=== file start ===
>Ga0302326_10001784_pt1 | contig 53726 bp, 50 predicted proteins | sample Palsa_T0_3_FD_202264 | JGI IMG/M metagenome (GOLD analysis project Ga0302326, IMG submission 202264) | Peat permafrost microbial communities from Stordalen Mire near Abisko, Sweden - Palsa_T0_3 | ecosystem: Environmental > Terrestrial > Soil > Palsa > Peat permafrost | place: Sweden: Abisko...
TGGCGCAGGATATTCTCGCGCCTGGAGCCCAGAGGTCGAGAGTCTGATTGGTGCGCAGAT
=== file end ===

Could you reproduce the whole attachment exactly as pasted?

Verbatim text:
>Ga0302326_10001784_pt1 | contig 53726 bp, 50 predicted proteins | sample Palsa_T0_3_FD_202264 | JGI IMG/M metagenome (GOLD analysis project Ga0302326, IMG submission 202264) | Peat permafrost microbial communities from Stordalen Mire near Abisko, Sweden - Palsa_T0_3 | ecosystem: Environmental > Terrestrial > Soil > Palsa > Peat permafrost | place: Sweden: Abisko...
TGGCGCAGGATATTCTCGCGCCTGGAGCCCAGAGGTCGAGAGTCTGATTGGTGCGCAGAT